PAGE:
Chemistry Professor Charles Scaife and his wife, Priscilla, have been traveling the country, sowing seeds of scientific discovery. They recently visited the Pacific Northwest, and Susan Marcolina '80, who remembers taking Chemistry I from Scaife in 1976, sends along this account of his visit.
“My father always told me that every teacher should be required to tend a garden, because then they would have all the skills needed to inspire students” says Charles Scaife. It is evident to anyone watching him and his wife, Priscilla, teach their “Hands on Science” workshops that they have both become master gardeners.
Students at Issaquah Valley (Wash.) Elementary, Apollo Elementary, and Briarwood Elementary were the Scaifes' eager pupils during the week of May 22-26. Scaife and his wife draw upon his extensive scientific research and teaching experience — along with a few simple, inexpensive, commonly used materials — to present some very high powered concepts and ideas in a format that is both exciting and fun.
He used an old umbrella in the fourth grade class to illustrate location of the Big Dipper and planetary motion. He had the students skewer balloons without popping them as he illustrated the properties of polymers. He played “Mary had a Little Lamb” on a meter stick to illustrate harmonics for a teacher's seminar. In a kindergarten class, he used a “Vis a Vis” marker and coffee filters to illustrate chromatography and incorporated some storytelling into the experimental process with a Lenape Indian Children's Legend called Rainbow Crow.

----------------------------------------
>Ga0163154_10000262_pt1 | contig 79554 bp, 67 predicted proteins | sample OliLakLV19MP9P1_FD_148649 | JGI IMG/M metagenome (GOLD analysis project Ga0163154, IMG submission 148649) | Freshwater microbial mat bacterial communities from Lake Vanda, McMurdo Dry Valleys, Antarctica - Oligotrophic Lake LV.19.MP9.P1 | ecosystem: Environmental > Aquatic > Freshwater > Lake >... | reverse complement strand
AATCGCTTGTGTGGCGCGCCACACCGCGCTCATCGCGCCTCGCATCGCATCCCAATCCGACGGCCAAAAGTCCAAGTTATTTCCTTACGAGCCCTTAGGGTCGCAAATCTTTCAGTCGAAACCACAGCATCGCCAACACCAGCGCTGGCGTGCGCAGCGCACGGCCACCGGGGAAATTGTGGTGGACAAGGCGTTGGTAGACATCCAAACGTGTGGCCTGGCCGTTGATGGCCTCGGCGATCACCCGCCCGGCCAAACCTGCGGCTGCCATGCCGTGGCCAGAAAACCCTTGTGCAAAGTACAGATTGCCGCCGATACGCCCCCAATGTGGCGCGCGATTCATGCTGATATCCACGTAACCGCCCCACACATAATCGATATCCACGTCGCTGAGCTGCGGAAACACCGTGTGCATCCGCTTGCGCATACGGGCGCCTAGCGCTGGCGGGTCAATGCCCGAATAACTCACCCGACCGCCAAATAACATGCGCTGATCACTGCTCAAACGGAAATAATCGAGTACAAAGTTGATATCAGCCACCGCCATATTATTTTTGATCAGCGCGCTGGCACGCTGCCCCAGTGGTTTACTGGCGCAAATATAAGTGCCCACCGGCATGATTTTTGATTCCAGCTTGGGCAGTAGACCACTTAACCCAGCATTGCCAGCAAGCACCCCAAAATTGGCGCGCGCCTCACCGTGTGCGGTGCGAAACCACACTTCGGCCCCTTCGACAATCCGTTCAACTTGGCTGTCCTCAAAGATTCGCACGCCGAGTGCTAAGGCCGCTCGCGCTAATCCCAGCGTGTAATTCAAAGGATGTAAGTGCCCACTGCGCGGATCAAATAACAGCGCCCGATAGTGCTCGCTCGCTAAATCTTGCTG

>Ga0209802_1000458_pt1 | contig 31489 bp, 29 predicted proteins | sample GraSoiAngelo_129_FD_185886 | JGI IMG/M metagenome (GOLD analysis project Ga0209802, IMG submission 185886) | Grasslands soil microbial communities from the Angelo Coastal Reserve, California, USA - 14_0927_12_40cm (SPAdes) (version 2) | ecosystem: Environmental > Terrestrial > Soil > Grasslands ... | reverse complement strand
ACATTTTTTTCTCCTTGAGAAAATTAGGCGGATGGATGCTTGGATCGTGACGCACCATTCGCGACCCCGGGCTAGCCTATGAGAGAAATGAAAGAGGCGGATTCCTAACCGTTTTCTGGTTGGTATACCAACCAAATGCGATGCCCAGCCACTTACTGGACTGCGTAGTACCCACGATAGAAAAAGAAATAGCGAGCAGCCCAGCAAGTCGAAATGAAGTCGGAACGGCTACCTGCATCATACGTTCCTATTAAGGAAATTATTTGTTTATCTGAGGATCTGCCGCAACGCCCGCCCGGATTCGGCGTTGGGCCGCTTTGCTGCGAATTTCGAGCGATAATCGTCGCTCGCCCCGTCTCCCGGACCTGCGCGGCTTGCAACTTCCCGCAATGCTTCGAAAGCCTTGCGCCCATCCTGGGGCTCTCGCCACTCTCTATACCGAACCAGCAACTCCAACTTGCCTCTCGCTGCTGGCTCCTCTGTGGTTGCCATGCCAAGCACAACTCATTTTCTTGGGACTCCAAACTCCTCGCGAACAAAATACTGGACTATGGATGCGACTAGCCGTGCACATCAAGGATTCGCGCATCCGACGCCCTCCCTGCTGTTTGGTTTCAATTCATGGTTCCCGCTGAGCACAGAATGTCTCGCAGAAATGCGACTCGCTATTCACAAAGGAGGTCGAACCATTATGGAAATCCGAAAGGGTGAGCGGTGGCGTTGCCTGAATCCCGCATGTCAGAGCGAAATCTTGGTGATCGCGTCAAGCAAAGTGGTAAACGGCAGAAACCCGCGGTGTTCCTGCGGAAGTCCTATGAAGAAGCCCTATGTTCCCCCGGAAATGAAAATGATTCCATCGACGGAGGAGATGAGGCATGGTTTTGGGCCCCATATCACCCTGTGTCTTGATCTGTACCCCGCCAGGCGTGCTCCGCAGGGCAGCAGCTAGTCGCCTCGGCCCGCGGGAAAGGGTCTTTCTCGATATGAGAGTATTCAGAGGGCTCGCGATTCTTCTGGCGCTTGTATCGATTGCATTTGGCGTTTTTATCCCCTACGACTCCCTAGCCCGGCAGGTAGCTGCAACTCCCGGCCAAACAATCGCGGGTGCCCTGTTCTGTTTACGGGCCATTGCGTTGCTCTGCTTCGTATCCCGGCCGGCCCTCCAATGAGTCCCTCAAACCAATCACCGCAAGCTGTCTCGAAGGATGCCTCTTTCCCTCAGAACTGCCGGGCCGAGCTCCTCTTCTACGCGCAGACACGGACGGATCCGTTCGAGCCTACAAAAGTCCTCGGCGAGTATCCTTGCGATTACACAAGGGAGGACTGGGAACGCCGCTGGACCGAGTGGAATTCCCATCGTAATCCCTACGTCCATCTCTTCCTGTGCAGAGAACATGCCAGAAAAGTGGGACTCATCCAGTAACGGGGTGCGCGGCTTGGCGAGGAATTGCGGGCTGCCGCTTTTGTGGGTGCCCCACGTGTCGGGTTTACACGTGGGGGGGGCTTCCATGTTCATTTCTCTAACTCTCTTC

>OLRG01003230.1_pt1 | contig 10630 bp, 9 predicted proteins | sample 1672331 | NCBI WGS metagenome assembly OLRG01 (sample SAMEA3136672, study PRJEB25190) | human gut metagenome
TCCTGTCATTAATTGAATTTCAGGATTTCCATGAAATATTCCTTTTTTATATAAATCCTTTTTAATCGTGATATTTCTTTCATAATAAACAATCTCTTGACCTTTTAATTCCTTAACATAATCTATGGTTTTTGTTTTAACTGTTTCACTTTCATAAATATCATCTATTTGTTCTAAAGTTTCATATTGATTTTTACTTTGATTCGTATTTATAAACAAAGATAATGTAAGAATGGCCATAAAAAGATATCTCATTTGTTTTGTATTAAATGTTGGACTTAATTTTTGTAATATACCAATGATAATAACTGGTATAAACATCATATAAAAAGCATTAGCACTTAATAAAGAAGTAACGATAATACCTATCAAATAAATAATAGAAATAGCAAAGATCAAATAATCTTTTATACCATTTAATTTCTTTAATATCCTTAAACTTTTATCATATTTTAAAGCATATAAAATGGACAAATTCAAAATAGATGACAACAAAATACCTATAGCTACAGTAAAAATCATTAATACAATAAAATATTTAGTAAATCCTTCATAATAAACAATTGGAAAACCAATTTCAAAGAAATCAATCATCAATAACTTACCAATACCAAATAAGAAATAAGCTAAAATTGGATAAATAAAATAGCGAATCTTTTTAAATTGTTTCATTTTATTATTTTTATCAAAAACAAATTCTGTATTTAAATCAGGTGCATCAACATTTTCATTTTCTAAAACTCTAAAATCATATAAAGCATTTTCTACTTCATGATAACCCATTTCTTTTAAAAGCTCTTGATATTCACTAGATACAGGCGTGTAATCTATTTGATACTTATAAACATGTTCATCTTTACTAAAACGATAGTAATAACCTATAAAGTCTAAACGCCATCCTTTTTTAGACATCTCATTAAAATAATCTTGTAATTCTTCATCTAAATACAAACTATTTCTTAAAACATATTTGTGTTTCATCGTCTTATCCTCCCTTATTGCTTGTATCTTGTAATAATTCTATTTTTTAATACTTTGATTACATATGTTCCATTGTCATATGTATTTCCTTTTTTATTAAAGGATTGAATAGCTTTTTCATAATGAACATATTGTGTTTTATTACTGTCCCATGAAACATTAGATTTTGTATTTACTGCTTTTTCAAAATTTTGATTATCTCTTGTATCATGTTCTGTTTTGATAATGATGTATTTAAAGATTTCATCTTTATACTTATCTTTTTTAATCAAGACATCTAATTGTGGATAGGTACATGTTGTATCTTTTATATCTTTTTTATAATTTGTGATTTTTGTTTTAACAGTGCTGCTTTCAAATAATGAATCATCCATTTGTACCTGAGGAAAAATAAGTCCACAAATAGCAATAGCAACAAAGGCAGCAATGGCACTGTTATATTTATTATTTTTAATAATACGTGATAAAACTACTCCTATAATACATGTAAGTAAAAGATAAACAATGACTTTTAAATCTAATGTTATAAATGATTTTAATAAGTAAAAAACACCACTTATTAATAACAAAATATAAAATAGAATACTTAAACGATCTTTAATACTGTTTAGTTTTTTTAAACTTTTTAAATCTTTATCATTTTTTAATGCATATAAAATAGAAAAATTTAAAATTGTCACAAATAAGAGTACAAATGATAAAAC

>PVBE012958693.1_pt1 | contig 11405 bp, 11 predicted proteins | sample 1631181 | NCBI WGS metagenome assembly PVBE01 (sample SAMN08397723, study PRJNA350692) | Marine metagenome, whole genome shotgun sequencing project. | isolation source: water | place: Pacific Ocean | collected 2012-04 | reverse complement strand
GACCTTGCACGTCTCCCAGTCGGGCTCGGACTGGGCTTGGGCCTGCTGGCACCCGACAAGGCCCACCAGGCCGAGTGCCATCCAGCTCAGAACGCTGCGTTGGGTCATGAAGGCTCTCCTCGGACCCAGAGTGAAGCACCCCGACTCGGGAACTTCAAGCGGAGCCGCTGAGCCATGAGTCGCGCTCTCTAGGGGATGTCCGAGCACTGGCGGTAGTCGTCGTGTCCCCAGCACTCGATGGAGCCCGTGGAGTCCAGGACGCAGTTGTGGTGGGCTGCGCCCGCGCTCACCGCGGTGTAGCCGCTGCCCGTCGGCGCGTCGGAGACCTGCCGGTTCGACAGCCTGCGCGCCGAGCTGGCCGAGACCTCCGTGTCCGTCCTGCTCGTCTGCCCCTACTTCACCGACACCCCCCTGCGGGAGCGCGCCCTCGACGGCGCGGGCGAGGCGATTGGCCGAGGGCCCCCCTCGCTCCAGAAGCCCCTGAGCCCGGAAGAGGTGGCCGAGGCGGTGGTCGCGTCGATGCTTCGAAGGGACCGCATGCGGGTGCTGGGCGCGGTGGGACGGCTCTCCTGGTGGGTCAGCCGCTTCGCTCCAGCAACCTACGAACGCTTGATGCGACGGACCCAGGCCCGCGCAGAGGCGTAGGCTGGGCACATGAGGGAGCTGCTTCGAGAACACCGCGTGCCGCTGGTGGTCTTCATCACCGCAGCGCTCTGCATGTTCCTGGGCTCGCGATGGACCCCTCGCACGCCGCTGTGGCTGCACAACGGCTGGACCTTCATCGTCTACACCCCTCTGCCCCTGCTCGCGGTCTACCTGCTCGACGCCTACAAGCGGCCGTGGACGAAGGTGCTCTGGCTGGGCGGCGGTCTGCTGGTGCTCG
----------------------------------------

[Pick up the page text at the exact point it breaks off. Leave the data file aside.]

Scaife and his wife Priscilla routinely incorporate children's literature and safety instruction throughout their workshops. The children learn about the scientific method, develop their reading and writing skills, and become critical thinkers. What they have shown the children is that science incorporates all of these skills and is really lots of fun.
His Family Science Night brings children, parents, and their teachers together for the common goal of learning scientific principles. It involves parents and children cooperatively interacting to come up with an explanation of what they observe in the experiments. The teacher seminars help teachers develop ideas to introduce scientific principles into their curriculum. The teachers are also given resources that will help them develop science programs on many different topics.
Charles (who is on sabbatical this year) and Priscilla received grants from both the National Science Foundation and the Camille and Henry Dreyfus Foundation to take their Hands on Science Program nationally. They had visited every state on the perimeter of the continental United States except Rhode Island and New Jersey. To date, they have put about 25,000 miles on their “Science Mobile”, leaving a legacy of eager students, teachers, and parents.